Silk became the preferred fabric for fashionable garments in the late nineteenth century and subsequently became popular for use in high-style Crazy quilts, as well as for other fancywork. For centuries, silk had been favored because of its fine drape and scarcity. Its manufacture was a time-intensive, manual process requiring specially-skilled workers, producing limited quantities available to only a few. During the late nineteenth century, an abundant supply of raw silk from Japan and technological progress made industrially-produced silk available to ordinary people in the United States, Great Britain, and other parts of the industrialized world. In addition, chemical processes improved the feel and weight of silk, making it even more desirable, with the bonus of fetching a higher price.
Macclesfield, Coventry, and Spitalfields, London had long been centers of silk production in England. Due to fluctuations in the silk trade in Macclesfield, from the 1860s skilled workers were encouraged to immigrate to the United States, where they worked in the developing silk industry, particularly in Paterson, New Jersey. American manufacturers developed time-saving inventions for throwing silk (cleaning, twisting, and winding on bobbins), increasing the speed of power looms, and improving methods of dyeing, printing, and finishing silk. The skill of the English workers aided by the efficiency of improved technologies led to success of the US silk industry and the ultimate decline of Macclesfield as a center of silk manufacture. Competitors in Europe were less willing to adopt the new ways, in some cases continuing to use manual processes. By 1900, the United States was the second largest producer of silk goods (measured by their value) in the world, exceeded only by France. From 1860 to 1900, the value of the silk products produced in the US increased from $6.6 million to $107.3 million. Great Britain produced 13% of what the US produced.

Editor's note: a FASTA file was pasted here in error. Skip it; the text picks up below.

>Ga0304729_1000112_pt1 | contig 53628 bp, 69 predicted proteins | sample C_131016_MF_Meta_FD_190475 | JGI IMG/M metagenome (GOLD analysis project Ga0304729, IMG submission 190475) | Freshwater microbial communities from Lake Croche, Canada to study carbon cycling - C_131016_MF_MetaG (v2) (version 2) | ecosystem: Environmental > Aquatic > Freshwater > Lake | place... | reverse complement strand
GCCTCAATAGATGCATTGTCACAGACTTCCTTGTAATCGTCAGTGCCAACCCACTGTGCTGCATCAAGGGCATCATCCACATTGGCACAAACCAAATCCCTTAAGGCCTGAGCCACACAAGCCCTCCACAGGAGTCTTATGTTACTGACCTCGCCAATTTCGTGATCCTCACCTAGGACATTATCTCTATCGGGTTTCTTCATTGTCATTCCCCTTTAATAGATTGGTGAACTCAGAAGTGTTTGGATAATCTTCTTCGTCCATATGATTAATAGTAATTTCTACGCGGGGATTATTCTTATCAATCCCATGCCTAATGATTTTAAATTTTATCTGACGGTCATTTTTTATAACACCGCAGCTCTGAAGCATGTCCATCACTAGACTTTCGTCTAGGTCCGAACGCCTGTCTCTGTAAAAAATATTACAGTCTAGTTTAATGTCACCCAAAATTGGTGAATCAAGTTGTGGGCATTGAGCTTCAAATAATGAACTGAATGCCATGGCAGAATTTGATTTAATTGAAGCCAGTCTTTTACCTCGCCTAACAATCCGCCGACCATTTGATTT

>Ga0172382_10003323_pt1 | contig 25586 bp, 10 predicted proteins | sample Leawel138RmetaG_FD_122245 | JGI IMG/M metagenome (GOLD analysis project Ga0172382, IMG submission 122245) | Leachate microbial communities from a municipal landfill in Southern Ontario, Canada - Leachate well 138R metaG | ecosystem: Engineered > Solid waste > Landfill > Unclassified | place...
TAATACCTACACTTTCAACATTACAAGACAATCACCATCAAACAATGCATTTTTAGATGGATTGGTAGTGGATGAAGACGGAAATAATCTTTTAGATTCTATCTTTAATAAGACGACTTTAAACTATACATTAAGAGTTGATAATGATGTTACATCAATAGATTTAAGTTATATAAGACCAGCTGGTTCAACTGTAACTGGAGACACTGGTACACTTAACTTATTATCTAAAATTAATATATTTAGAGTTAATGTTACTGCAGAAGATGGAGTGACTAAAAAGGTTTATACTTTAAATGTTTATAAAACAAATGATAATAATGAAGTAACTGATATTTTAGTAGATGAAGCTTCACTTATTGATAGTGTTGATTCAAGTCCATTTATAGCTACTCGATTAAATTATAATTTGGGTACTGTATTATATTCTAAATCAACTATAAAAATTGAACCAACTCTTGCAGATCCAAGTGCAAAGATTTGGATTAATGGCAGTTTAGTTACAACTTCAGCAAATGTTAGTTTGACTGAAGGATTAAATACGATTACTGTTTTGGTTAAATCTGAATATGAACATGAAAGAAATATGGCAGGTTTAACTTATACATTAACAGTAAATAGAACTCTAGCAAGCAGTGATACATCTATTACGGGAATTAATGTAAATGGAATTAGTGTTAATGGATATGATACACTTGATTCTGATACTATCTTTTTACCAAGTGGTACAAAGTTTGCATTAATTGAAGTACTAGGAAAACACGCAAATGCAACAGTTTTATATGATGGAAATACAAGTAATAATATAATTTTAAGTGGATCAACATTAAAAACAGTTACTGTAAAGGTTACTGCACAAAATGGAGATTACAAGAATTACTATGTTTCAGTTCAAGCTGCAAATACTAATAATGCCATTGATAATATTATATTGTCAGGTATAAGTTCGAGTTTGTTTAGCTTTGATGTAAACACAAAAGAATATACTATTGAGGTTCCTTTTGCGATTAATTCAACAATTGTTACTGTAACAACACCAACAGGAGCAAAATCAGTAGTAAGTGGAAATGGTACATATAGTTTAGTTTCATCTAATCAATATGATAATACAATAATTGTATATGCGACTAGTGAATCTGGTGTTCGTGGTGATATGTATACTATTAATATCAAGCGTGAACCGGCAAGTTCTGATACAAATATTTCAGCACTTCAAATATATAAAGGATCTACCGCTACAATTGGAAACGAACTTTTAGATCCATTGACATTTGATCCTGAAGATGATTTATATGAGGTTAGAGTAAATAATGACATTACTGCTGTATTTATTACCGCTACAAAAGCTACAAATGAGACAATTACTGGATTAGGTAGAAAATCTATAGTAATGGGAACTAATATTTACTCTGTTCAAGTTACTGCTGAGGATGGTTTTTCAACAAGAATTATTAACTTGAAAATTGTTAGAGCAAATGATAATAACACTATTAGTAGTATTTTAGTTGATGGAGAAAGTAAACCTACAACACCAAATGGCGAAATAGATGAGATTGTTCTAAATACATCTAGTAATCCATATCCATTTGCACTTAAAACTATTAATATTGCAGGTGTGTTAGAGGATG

Adding weight to silk is an old practice to improve its body and scroop—the rustling of silk fabrics as a wearer moves about. In the late nineteenth century, the weighting process used various organic and metallic compounds to swell and deposit the compounds into the silk fiber. However, the compounds introduced agents of degradation that caused a loss of elasticity and tensile strength, thereby making the silk filaments brittle. This deterioration, called shattering, is recognizable in Crazy quilts by areas where a silk patch is completely deteriorated, or the yarns in one direction are gone.